Education challenges and the technological learning process
Investment in technology innovation is currently experiencing an exponential rate of cross-industry growth. Its applications for society’s routine tasks are growing and branching out to new activities. It is commonly understood that technology has created great value in most of its applications, allowing society to benefit from it.
The education industry has not been left behind by growth in the use of technology. One of the main signals of this trend is, for instance, the fact that spending on digital education in the US is projected to reach US$26.8 billion in 20181, a 100 percent increase from 2014’s digital education budget2, out of which a large amount is expected to be on PC upgrades, tablets, readers, and learning apps.
Elsewhere, starting with its “Opening up Education” initiative in 2013, the European Commission has placed a strong emphasis on the relevance of new technologies in education, fostering investments and projects among Member States3 in order to reduce the gap between other developed countries.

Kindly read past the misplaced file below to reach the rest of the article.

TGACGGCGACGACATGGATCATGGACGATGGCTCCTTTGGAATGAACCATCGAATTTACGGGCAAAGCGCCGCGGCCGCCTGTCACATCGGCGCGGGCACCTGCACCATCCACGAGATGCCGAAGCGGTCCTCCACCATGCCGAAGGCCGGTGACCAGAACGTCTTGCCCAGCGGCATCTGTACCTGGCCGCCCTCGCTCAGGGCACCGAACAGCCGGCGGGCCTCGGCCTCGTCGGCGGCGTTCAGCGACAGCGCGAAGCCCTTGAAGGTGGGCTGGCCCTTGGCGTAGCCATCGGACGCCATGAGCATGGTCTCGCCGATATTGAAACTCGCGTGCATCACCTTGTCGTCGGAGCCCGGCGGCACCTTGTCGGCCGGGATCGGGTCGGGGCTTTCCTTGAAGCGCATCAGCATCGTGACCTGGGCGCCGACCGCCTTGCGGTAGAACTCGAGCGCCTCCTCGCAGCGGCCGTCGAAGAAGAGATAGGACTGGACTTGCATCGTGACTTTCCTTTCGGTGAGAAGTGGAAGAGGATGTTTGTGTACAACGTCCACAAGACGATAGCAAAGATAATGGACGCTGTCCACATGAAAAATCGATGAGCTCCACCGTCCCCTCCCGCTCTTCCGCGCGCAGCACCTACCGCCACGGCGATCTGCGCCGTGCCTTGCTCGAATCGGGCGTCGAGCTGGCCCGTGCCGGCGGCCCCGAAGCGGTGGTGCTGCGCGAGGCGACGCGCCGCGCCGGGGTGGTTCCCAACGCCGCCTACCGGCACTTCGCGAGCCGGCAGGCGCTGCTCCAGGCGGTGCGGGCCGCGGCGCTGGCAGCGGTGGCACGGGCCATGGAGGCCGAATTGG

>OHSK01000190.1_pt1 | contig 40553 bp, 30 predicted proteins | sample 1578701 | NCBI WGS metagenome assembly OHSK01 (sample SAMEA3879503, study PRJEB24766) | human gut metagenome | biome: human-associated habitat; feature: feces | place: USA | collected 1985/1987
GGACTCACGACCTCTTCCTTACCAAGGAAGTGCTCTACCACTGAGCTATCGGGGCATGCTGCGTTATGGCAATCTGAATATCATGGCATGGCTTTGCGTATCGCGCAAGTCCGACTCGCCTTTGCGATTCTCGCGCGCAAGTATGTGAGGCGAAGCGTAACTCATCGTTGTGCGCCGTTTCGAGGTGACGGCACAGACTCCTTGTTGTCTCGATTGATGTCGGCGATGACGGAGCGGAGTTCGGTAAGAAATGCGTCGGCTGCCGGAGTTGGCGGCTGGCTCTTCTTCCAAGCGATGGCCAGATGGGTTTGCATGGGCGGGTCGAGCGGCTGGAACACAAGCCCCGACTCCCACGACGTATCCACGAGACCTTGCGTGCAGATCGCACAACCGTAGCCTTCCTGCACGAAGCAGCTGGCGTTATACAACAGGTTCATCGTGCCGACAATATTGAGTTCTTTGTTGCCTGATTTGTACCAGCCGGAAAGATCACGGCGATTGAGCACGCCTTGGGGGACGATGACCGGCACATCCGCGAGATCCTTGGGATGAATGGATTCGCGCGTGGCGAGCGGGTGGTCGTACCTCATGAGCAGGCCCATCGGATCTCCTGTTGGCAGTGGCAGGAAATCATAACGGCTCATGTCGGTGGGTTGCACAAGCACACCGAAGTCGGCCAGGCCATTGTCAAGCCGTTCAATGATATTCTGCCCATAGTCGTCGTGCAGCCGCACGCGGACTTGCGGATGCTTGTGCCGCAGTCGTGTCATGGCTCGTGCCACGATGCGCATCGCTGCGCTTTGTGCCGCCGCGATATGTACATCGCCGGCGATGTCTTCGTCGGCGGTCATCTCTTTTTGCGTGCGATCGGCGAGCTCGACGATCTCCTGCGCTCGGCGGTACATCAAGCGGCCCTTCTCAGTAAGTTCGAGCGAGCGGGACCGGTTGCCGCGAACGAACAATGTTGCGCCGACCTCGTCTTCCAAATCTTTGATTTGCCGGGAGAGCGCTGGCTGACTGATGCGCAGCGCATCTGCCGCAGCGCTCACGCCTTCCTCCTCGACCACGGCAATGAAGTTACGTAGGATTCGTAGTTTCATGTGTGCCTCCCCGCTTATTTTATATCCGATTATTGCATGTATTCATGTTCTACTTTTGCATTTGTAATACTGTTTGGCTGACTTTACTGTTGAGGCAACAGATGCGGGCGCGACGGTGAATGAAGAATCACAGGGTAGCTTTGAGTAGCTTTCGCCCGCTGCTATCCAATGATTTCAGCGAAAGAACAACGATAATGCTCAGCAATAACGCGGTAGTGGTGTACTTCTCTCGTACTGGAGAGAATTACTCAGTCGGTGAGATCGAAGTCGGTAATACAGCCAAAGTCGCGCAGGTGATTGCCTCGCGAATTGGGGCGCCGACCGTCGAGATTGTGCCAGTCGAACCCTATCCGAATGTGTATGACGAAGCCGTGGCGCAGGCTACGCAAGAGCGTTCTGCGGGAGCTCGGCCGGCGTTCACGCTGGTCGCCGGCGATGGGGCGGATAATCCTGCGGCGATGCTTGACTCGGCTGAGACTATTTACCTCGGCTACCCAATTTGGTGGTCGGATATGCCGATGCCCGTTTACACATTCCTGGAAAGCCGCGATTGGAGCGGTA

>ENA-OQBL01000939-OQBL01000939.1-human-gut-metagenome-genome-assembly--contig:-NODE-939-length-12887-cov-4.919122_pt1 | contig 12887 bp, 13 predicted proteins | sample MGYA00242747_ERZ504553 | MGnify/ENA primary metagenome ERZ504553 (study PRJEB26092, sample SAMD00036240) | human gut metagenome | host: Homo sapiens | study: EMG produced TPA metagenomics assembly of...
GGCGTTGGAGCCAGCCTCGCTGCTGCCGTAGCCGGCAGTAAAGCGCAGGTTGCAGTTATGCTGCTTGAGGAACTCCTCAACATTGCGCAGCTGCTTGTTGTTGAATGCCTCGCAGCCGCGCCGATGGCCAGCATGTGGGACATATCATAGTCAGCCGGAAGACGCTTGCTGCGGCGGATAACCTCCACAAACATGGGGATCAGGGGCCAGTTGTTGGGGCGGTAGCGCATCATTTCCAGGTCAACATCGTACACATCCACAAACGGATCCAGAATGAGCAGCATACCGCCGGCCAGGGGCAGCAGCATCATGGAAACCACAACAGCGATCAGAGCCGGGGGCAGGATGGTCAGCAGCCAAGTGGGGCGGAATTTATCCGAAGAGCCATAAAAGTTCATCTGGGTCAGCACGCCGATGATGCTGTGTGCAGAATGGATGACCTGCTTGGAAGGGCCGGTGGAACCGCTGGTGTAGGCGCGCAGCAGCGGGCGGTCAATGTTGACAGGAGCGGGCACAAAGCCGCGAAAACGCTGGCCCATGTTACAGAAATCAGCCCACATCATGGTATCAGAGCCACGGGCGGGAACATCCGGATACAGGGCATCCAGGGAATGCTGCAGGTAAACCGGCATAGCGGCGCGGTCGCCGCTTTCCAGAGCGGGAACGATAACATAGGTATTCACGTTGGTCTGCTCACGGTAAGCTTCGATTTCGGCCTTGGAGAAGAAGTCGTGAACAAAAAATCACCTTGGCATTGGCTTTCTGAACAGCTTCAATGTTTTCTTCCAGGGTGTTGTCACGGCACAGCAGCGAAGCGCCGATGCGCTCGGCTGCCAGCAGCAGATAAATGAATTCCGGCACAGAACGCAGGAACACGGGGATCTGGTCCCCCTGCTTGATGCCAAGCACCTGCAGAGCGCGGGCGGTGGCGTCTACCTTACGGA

However, due to the sovereign debt crisis and the structure of education financing, which is mostly public (i.e., tuitions fees are generally low or non-existent in the EU, while tuitions fees have grown by 1,120 percent over the past 35 years in the US), the projected growth of technology spending, particularly IT, for education will probably not be in the same league as in the United States.
Despite European Member States’ many budgetary constraints, the European Commission—especially through the initiatives set forth in the framework of the Europe 2020 strategy—is making considerable investment in research and project implementation to foster the adoption of technology in education.
Inside Magazine - EU Institutions & Agencies edition 2016
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